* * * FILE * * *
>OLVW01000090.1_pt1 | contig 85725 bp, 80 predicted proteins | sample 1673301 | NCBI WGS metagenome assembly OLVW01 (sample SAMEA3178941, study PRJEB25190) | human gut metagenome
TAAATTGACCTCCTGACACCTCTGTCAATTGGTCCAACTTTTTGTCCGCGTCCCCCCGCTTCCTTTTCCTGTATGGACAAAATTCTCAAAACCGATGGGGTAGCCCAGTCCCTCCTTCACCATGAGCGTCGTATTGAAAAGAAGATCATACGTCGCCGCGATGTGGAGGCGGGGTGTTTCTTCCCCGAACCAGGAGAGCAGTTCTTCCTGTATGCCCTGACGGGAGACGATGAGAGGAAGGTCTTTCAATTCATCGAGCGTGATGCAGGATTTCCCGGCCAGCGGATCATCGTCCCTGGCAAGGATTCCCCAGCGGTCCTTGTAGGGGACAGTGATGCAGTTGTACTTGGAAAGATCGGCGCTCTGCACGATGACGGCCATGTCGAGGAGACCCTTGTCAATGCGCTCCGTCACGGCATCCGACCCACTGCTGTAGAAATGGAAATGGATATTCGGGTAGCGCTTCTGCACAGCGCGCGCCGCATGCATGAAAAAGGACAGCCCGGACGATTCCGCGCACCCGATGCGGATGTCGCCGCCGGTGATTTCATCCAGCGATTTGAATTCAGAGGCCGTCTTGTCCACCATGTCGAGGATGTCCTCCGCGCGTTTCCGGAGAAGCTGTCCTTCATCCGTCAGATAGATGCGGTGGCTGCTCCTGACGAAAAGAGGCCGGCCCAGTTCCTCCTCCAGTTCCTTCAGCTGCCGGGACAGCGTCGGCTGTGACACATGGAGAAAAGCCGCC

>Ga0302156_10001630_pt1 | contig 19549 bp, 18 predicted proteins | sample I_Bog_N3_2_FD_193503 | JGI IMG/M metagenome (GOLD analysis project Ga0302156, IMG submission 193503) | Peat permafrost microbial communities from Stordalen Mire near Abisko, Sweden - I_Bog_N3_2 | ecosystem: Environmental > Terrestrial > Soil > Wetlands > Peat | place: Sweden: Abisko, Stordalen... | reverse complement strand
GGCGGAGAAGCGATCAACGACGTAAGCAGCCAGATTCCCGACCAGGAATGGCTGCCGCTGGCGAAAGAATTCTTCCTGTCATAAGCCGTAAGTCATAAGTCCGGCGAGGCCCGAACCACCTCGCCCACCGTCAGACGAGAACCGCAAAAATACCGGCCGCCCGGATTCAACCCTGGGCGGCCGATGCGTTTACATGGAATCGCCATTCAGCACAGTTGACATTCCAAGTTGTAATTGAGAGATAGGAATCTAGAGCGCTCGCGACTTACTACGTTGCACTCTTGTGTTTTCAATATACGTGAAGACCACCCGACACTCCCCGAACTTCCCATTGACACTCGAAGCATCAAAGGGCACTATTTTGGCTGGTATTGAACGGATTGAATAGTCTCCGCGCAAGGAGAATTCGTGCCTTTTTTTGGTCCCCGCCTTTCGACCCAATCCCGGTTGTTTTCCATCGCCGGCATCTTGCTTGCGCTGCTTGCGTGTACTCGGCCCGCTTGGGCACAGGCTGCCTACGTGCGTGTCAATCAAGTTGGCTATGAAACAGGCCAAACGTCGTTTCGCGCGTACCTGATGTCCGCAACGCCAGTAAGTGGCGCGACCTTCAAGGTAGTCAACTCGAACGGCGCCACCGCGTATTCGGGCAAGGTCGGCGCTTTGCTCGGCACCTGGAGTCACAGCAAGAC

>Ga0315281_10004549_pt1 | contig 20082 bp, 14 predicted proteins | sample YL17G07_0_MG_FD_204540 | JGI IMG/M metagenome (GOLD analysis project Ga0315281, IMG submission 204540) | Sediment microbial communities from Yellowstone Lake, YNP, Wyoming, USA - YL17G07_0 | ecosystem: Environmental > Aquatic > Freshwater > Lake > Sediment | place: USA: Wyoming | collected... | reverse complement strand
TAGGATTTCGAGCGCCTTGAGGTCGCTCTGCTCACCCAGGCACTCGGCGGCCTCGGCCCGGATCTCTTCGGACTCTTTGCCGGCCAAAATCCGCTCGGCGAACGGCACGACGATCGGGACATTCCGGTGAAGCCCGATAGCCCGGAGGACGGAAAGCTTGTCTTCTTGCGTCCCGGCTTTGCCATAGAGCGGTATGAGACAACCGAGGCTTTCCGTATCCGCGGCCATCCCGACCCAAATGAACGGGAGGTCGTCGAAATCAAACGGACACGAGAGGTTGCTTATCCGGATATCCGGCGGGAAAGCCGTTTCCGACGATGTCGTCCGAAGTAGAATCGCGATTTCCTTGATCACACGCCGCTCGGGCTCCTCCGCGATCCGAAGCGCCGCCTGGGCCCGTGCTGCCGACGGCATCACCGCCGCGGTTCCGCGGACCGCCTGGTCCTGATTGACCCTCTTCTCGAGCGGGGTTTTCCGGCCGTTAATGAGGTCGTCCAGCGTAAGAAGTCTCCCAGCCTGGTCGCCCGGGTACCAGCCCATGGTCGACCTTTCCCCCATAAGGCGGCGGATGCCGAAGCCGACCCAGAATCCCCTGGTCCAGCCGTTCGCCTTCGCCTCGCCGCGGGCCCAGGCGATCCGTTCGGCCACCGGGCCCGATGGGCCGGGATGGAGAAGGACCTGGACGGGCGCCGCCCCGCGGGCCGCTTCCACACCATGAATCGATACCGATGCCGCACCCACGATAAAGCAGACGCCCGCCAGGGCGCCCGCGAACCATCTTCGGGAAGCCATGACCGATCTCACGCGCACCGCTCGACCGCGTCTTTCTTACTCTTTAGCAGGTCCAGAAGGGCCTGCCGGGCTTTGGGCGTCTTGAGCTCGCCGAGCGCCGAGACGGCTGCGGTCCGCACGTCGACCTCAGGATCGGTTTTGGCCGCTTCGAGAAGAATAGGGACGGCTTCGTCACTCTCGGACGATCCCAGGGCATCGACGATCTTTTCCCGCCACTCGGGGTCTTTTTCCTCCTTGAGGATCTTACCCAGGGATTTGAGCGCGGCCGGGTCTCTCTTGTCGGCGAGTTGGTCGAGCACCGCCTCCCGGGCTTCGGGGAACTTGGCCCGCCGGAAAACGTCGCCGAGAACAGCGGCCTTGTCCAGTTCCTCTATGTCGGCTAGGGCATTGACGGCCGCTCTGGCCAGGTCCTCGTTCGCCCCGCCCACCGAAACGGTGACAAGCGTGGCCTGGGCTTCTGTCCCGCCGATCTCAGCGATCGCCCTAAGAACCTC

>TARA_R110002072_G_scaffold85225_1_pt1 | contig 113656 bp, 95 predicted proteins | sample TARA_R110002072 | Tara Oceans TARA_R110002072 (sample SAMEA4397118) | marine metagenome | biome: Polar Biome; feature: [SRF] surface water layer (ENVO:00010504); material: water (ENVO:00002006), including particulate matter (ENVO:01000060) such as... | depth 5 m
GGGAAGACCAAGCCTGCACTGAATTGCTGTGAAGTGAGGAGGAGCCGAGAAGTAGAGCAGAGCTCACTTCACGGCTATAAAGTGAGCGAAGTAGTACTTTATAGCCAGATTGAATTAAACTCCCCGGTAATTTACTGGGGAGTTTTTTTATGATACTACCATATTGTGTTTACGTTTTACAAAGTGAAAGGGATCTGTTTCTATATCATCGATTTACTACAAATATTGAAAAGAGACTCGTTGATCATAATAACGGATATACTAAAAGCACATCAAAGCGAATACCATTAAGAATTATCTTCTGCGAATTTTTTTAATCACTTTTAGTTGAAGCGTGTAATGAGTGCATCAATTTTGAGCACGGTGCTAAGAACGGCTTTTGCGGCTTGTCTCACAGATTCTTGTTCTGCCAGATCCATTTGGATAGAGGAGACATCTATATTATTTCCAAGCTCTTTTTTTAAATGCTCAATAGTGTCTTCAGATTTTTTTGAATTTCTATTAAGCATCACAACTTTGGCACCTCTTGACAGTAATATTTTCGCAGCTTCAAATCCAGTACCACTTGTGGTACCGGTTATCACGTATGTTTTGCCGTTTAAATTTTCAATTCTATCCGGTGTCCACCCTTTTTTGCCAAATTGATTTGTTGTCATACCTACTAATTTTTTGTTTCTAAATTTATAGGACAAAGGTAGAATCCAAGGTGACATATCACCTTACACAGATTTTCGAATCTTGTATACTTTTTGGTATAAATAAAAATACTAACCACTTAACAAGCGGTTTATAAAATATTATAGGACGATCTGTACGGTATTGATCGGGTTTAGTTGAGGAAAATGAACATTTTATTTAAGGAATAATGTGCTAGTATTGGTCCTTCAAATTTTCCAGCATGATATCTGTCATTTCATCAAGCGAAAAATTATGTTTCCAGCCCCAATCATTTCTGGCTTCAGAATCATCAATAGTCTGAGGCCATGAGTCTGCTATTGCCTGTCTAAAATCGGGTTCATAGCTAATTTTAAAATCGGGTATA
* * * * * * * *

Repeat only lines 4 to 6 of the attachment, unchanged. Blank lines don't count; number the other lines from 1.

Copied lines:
GGCGGAGAAGCGATCAACGACGTAAGCAGCCAGATTCCCGACCAGGAATGGCTGCCGCTGGCGAAAGAATTCTTCCTGTCATAAGCCGTAAGTCATAAGTCCGGCGAGGCCCGAACCACCTCGCCCACCGTCAGACGAGAACCGCAAAAATACCGGCCGCCCGGATTCAACCCTGGGCGGCCGATGCGTTTACATGGAATCGCCATTCAGCACAGTTGACATTCCAAGTTGTAATTGAGAGATAGGAATCTAGAGCGCTCGCGACTTACTACGTTGCACTCTTGTGTTTTCAATATACGTGAAGACCACCCGACACTCCCCGAACTTCCCATTGACACTCGAAGCATCAAAGGGCACTATTTTGGCTGGTATTGAACGGATTGAATAGTCTCCGCGCAAGGAGAATTCGTGCCTTTTTTTGGTCCCCGCCTTTCGACCCAATCCCGGTTGTTTTCCATCGCCGGCATCTTGCTTGCGCTGCTTGCGTGTACTCGGCCCGCTTGGGCACAGGCTGCCTACGTGCGTGTCAATCAAGTTGGCTATGAAACAGGCCAAACGTCGTTTCGCGCGTACCTGATGTCCGCAACGCCAGTAAGTGGCGCGACCTTCAAGGTAGTCAACTCGAACGGCGCCACCGCGTATTCGGGCAAGGTCGGCGCTTTGCTCGGCACCTGGAGTCACAGCAAGAC

>Ga0315281_10004549_pt1 | contig 20082 bp, 14 predicted proteins | sample YL17G07_0_MG_FD_204540 | JGI IMG/M metagenome (GOLD analysis project Ga0315281, IMG submission 204540) | Sediment microbial communities from Yellowstone Lake, YNP, Wyoming, USA - YL17G07_0 | ecosystem: Environmental > Aquatic > Freshwater > Lake > Sediment | place: USA: Wyoming | collected... | reverse complement strand
TAGGATTTCGAGCGCCTTGAGGTCGCTCTGCTCACCCAGGCACTCGGCGGCCTCGGCCCGGATCTCTTCGGACTCTTTGCCGGCCAAAATCCGCTCGGCGAACGGCACGACGATCGGGACATTCCGGTGAAGCCCGATAGCCCGGAGGACGGAAAGCTTGTCTTCTTGCGTCCCGGCTTTGCCATAGAGCGGTATGAGACAACCGAGGCTTTCCGTATCCGCGGCCATCCCGACCCAAATGAACGGGAGGTCGTCGAAATCAAACGGACACGAGAGGTTGCTTATCCGGATATCCGGCGGGAAAGCCGTTTCCGACGATGTCGTCCGAAGTAGAATCGCGATTTCCTTGATCACACGCCGCTCGGGCTCCTCCGCGATCCGAAGCGCCGCCTGGGCCCGTGCTGCCGACGGCATCACCGCCGCGGTTCCGCGGACCGCCTGGTCCTGATTGACCCTCTTCTCGAGCGGGGTTTTCCGGCCGTTAATGAGGTCGTCCAGCGTAAGAAGTCTCCCAGCCTGGTCGCCCGGGTACCAGCCCATGGTCGACCTTTCCCCCATAAGGCGGCGGATGCCGAAGCCGACCCAGAATCCCCTGGTCCAGCCGTTCGCCTTCGCCTCGCCGCGGGCCCAGGCGATCCGTTCGGCCACCGGGCCCGATGGGCCGGGATGGAGAAGGACCTGGACGGGCGCCGCCCCGCGGGCCGCTTCCACACCATGAATCGATACCGATGCCGCACCCACGATAAAGCAGACGCCCGCCAGGGCGCCCGCGAACCATCTTCGGGAAGCCATGACCGATCTCACGCGCACCGCTCGACCGCGTCTTTCTTACTCTTTAGCAGGTCCAGAAGGGCCTGCCGGGCTTTGGGCGTCTTGAGCTCGCCGAGCGCCGAGACGGCTGCGGTCCGCACGTCGACCTCAGGATCGGTTTTGGCCGCTTCGAGAAGAATAGGGACGGCTTCGTCACTCTCGGACGATCCCAGGGCATCGACGATCTTTTCCCGCCACTCGGGGTCTTTTTCCTCCTTGAGGATCTTACCCAGGGATTTGAGCGCGGCCGGGTCTCTCTTGTCGGCGAGTTGGTCGAGCACCGCCTCCCGGGCTTCGGGGAACTTGGCCCGCCGGAAAACGTCGCCGAGAACAGCGGCCTTGTCCAGTTCCTCTATGTCGGCTAGGGCATTGACGGCCGCTCTGGCCAGGTCCTCGTTCGCCCCGCCCACCGAAACGGTGACAAGCGTGGCCTGGGCTTCTGTCCCGCCGATCTCAGCGATCGCCCTAAGAACCTC